With his gaunt, angular features and piercing gaze, this charismatic French-Canadian leading actor won considerable acclaim onstage in the early and mid-1980s and began starring in well-received art-h...
Acted on US TV in an episode of "Miami Vice" entitled "One-Way Ticket"; played hired killer Phillipe Sagot
Playe Horst in film version of Martin Sherman's play "Bent", directed by Sean Mathias
American TV-movie debut, "Mrs. 'Arris Goes to Paris" (CBS)
Awarded use of a studio in New York City owned by the government of Quebec; was based in NYC for about five years (dates approximate)
London stage debut, "Being at Home with Claude"
Co-starred in "I Shot Andy Warhol"
Breakthrough performance in the leading role of Daniel in Denys Arcand's "Jesus of Montreal"
First film role of note in "Les Fous de bassan"
Served as assistant director to Paul Buissoneau and also performed at the Quat'Sous Theater in Montreal; also worked as an assistant to theater director Andre Brassard
With his gaunt, angular features and piercing gaze, this charismatic French-Canadian leading actor won considerable acclaim onstage in the early and mid-1980s and began starring in well-received art-house films near the end of the decade. An award-winning actor for his work in French-speaking theater in Montreal, Lothaire Bluteau enjoyed a major breakthrough with his role as the theater director obsessed with a modernized staging of the Passion and his performance as Jesus in Denys Arcand's striking satirical drama, "Jesus of Montreal" (1989).<p> Bluteau later made an acclaimed debut upon the London stage with his fiery performance as a murderous gay hustler in "Being at Home with Claude" (1991). He confirmed his talent for enigmatic heroes pained by troubles both physical and metaphysical with his fine work as a French Jesuit missionary making a harrowing journey to a remote mission outpost in Bruce Beresford's powerful "Black Robe" (1991). After bringing an imposing presence to the role of the Khan in Sally Potter's time-spanning, often whimsically gender-bending take on Virginia Woolf, "Orlando" (1992), Bluteau continued in a somewhat lighter vein with Krzysztof Zanussi's quietly comic romance, "The Silent Touch" (1993). Robert Lepage's "The Confessional" (1995) brought the actor raves for his deeply emotional portrayal of a man searching for the father of his adoptive brother in 1950s Quebec. More recently, he was Maurice Girodias, wounded by Valerie Solanas, in "I Shot Andy Warhol" and briefly appeared as the doomed fiance of Juliette Binoche's Hana in Anthony Minghella's Oscar-winning "The English Patient" (both 1996). Director Sean Mathias tapped Bluteau to portray Horst, the openly gay concentration camp inmate, in the feature version of Martin Sherman's acclaimed play "Bent" (1997).<p> Bluteau has also played in numerous French-language Canadian film with limited foreign distribution. He was a young rocker in "Bonjour Monsieur Gauguin" (1988), Carole Laure's lover in "La Nuit avec Hortense" (1988) and a man on death row in "Mourir", a 1987 short. On Canadian TV, he has starred in "Les Enfants mal aimees" and "Les Jeunes delinquants" as well as in the Canadian-French co-production, "Les Fils de la liberte". American audiences first saw Bluteau as a hired killer in a 1986 episode of "Miami Vice" and he was alongside Angela Lansbury in the 1992 CBS TV-movie "Mrs. 'arris Goes to Paris."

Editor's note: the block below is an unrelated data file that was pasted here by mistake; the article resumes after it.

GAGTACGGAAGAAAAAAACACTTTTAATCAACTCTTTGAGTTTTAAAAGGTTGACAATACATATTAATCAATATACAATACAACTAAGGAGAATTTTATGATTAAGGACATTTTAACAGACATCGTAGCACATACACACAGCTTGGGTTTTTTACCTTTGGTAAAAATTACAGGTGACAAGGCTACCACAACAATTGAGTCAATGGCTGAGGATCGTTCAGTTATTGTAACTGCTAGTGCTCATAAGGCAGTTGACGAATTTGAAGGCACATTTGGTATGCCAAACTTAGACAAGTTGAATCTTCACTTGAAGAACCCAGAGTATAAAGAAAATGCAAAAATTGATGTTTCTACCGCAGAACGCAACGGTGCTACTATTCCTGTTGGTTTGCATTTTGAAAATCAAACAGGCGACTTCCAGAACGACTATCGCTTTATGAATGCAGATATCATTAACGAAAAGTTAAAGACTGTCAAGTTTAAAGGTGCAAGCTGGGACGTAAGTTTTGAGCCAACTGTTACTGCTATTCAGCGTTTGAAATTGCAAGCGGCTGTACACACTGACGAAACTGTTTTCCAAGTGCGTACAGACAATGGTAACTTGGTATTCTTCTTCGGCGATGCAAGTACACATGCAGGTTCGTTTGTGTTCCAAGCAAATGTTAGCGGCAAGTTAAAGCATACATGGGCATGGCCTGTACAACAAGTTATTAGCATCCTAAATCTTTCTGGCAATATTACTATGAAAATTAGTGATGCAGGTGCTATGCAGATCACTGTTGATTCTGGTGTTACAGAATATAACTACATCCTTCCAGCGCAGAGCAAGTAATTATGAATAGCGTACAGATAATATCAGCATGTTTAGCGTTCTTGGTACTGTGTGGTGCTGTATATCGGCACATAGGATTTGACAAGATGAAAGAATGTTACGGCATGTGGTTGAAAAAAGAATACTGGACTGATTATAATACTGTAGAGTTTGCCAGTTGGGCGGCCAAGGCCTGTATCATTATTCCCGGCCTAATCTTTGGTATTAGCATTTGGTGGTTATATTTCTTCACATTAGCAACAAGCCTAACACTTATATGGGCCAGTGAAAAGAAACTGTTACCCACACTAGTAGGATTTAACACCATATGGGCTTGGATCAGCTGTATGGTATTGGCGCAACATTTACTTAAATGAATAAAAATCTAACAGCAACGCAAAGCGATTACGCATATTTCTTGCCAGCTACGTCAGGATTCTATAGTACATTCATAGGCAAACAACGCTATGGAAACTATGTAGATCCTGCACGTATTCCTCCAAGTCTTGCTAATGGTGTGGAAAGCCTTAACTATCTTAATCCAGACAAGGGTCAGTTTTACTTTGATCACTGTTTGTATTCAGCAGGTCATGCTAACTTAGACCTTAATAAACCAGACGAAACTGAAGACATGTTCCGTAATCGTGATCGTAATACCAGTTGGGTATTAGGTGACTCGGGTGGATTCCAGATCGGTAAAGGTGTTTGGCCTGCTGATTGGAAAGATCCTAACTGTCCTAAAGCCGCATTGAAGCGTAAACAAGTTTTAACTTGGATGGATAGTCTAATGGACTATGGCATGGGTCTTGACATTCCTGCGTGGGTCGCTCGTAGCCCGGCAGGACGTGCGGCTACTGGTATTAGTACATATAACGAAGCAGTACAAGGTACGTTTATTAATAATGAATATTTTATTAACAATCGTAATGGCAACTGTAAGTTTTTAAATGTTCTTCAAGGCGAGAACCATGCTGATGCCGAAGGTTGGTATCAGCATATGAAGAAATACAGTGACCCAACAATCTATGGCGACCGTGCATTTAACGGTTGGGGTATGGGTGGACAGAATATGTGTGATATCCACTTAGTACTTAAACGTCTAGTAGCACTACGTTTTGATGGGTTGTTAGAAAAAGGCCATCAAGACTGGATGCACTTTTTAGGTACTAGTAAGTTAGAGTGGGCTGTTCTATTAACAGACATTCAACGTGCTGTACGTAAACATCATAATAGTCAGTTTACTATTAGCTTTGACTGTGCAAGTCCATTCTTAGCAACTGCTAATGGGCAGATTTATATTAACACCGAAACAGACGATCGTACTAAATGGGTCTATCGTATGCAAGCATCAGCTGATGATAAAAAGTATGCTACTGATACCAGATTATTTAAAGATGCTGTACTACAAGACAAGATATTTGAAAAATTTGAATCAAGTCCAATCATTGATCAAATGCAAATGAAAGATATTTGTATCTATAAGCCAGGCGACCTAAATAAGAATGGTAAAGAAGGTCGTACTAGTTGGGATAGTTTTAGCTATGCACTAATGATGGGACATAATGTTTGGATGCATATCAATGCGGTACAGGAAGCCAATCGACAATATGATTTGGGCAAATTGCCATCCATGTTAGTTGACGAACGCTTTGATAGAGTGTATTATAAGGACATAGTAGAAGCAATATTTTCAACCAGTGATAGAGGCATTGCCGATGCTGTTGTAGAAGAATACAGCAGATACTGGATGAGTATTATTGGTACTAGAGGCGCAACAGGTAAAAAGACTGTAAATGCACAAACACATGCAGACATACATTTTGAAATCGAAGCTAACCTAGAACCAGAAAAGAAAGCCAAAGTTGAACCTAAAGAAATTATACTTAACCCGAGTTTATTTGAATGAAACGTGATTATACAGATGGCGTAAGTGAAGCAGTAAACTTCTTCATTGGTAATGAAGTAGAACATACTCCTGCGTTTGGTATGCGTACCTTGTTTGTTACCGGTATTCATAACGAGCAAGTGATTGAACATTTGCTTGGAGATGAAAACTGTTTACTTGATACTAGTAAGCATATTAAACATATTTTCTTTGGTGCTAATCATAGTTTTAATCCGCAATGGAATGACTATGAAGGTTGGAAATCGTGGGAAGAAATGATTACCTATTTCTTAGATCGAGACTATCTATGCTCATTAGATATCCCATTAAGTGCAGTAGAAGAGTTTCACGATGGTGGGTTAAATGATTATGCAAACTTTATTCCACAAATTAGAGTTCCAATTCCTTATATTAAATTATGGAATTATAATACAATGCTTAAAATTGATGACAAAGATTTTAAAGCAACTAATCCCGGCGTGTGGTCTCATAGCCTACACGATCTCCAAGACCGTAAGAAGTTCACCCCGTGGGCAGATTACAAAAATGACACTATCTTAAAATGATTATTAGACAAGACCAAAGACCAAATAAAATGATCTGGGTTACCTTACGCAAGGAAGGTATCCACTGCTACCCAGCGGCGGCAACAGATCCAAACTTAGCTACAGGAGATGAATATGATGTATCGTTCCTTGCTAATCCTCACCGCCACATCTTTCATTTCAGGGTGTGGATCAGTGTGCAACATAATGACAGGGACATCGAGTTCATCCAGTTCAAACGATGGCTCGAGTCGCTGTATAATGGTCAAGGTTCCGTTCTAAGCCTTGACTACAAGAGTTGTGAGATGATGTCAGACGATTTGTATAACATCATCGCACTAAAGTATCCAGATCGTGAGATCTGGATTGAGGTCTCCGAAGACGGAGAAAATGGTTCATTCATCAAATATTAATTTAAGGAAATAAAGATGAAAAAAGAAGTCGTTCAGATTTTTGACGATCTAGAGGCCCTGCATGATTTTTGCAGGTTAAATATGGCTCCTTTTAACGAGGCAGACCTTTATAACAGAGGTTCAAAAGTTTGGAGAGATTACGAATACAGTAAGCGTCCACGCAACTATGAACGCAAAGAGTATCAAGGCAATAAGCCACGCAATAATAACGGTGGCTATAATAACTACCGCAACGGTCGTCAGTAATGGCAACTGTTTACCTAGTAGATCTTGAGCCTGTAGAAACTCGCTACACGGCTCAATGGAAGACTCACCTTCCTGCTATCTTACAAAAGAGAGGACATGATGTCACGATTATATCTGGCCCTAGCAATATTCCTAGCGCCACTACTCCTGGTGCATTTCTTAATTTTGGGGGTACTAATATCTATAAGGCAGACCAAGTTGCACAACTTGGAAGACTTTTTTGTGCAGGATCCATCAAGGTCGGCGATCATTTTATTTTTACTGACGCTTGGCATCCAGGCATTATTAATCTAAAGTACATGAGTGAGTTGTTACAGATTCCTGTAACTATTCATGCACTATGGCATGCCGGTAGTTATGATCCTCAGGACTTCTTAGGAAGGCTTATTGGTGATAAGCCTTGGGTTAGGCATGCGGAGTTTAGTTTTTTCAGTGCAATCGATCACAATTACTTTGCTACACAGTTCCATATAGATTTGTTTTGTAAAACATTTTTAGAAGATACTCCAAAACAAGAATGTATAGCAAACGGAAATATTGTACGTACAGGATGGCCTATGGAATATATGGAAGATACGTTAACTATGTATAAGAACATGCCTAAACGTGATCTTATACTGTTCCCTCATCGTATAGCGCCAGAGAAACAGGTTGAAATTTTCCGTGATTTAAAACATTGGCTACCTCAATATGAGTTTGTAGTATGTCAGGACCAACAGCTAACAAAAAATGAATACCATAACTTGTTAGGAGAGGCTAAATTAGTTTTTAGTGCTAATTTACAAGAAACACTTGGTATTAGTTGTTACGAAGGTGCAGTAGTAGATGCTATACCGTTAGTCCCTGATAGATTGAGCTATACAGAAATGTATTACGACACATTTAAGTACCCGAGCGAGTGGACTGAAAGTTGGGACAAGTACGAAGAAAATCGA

Conservatory of Dramatic Arts
When asked whether he finds it difficult to separate himself from the characters he plays, Bluteau responded: "Sometimes I think I'm getting better at not frowning in the emotional sadness and the fear I have when I start working on a film or play. When you are enriched by your character's life, you do tend to share a lot of things together. They will call upon your emotions and leave you with souvenirs and old scars, that you manage to survive from. The character wants to borrow that pain, and of course there is a transformation and collar of sadness that you are attached to." --to Jayne Margetts in theiMAGAZINE, 1995 (www.thei.aust.com)
"If Jennifer Jason Leigh is the substance abuse poster girl, then Bluteau is the brutally cathartic and austere poster boy." --Jayne Margetts in theiMAGAZINE, 1995 (www.thei.aust.com)